In China, victims of trade secret misappropriation suffering
losses over RMB 500,000 are entitled to file a civil action and may
also report the case to public security authorities to initiate a
criminal investigation. (For more of our coverage about trade
secrets protection in China, click here). When both criminal and civil
actions are pending, a Chinese criminal court tends to use the
civil decision, if available, as the basis of proving the crime of
trade secret misappropriation as long as the damages requirement is
met. In Maige Kunci Co., Ltd. v. Suzhou Ruitai New
Metal Co., Ltd. (regarded as one of the top 10
Chinese IP cases in 2014) however, the Jiangsu High People's
Court specifically ruled that the standard of proof in a civil
action is high degree of probability, which is lower than the
standard of proof in a criminal action–beyond all reasonable
doubt. Thus, the civil wrongful act does not necessarily secure
that the burden of proof for the criminal action will be met even
if the damages threshold is satisfied.
In China v. Wang Zhijun, the
court held that the standard of beyond all reasonable doubt was
satisfied since the alleged software and customer lists marked with
the victims' names were found in the defendant's company,
which clearly showed that the information commercially used by the
defendant did belong to the victim. If the case is in a civil
court, however, under the lower standard of high degree of
probability, the court may find the defendant misappropriating
trade secrets as long as (1) the alleged software and customer
lists, even without being marked with the plaintiff's name, are
identical with or similar to the plaintiff's trade secrets; (2)
the defendant has access to such trade secrets; and (3) the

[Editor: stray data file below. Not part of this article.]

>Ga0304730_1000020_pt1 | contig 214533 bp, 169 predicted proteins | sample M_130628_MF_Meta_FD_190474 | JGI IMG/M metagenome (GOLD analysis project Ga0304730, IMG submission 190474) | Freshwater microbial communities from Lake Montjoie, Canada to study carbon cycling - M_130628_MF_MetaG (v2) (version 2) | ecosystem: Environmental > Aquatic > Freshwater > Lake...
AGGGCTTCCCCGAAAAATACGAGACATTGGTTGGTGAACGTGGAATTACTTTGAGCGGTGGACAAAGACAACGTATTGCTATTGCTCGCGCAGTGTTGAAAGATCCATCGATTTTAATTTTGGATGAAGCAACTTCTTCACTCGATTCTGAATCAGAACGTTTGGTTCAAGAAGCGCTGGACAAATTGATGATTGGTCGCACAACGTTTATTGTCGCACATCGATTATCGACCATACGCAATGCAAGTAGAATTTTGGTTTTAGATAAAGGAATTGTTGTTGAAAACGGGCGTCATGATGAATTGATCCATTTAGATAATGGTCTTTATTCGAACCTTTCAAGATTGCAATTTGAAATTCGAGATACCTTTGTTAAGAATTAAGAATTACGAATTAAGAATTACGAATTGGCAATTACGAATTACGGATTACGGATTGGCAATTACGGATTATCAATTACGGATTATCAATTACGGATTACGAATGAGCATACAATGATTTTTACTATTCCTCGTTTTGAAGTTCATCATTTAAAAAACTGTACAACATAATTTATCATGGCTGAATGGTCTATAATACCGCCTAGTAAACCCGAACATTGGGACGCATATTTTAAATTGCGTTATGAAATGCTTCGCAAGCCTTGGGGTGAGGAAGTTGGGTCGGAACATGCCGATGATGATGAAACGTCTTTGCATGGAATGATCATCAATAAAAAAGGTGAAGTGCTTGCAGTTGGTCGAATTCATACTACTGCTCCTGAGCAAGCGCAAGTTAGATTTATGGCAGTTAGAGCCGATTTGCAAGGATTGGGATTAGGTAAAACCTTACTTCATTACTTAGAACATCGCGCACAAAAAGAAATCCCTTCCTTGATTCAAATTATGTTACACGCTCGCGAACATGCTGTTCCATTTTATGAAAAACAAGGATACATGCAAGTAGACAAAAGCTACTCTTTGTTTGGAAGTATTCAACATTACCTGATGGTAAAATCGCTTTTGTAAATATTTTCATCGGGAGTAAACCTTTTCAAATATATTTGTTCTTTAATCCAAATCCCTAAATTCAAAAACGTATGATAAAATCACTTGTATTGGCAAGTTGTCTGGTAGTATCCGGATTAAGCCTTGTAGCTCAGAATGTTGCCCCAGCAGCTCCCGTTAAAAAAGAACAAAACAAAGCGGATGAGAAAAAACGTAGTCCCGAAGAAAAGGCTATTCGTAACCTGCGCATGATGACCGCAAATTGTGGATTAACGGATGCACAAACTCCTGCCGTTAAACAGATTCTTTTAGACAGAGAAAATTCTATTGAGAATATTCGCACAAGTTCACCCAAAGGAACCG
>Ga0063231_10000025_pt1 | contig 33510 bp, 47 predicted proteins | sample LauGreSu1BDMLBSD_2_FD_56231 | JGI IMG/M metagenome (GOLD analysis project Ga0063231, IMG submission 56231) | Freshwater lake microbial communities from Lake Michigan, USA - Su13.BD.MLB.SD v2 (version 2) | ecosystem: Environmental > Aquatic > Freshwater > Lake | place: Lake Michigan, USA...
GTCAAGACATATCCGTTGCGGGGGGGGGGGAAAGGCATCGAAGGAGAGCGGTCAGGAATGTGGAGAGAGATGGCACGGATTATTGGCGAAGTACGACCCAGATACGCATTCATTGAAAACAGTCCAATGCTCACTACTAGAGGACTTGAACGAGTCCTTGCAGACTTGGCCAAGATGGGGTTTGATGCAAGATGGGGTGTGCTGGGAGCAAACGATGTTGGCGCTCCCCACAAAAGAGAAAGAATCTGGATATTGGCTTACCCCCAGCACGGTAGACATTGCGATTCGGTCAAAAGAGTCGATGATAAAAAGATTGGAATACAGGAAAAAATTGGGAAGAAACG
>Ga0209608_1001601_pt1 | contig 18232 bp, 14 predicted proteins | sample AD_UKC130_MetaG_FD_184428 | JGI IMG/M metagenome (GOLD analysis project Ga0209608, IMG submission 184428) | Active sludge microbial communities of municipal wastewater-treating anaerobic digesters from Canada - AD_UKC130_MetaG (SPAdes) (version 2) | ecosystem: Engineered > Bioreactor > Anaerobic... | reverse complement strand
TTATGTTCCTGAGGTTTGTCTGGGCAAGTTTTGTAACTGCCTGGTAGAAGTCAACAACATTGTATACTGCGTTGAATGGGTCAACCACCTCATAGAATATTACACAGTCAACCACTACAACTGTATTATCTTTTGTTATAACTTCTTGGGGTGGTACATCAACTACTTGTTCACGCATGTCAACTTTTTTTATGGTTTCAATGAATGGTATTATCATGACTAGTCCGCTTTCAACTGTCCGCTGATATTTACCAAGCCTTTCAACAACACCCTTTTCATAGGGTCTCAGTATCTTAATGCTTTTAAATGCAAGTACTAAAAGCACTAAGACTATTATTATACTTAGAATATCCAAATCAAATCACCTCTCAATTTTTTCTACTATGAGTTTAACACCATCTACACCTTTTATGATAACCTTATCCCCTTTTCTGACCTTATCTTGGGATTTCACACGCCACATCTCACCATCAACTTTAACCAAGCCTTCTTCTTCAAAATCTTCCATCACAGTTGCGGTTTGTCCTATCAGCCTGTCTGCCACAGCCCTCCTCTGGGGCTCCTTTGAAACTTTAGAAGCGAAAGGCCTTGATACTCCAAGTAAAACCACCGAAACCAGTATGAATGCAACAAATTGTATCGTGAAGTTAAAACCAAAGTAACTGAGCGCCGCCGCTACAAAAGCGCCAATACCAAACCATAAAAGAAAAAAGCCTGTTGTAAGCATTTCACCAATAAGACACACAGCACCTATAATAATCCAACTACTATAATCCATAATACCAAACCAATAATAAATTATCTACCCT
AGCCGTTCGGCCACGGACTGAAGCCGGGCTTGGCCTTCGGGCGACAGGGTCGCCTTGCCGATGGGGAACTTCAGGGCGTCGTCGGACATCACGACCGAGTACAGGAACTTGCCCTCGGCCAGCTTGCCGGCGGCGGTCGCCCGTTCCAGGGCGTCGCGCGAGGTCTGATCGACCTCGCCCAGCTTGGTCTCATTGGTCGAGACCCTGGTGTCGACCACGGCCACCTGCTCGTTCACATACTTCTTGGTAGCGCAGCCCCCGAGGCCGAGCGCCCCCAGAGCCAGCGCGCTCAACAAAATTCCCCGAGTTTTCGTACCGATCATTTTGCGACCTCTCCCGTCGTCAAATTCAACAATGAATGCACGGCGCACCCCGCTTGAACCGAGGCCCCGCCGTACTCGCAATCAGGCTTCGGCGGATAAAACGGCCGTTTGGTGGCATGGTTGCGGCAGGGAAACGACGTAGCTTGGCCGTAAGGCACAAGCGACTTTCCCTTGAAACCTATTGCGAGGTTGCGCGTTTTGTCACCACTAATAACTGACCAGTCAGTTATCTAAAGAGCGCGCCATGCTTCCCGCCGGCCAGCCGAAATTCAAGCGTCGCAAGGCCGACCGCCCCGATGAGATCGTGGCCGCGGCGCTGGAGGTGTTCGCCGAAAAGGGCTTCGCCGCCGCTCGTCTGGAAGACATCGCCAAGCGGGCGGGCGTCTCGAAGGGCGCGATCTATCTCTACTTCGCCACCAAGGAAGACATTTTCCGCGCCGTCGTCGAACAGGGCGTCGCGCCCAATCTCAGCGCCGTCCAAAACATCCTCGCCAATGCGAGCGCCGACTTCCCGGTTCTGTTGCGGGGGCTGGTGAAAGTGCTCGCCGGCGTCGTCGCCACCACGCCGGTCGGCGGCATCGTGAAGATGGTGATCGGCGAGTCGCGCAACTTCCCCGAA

defendant fails to prove that the information used by the
respondent was legally obtained.
In China, civil cases of trade secret misappropriation are
usually under the jurisdiction of intermediate people's courts
while criminal actions of which are tried by the local people's
courts. Being at the lower courts, criminal judges often consult
civil judges for the corresponding civil actions in the higher
courts and follow their recommendations in order to make a
consistent decision. In these circumstances, a criminal judge at a
lower court has a tendency to use the civil decision as the basis
of his or her criminal decision in the trial of a trade secret
misappropriation criminal case.
This practical approach has long been criticized of ignoring the
difference of the standards of proof existing between civil and
criminal actions. With more scholars proposing to change the
practice and more judges realizing the problem, this improper
judicial practice may be about to change.
The content of this article is intended to provide a general
guide to the subject matter. Specialist advice should be sought
about your specific circumstances.
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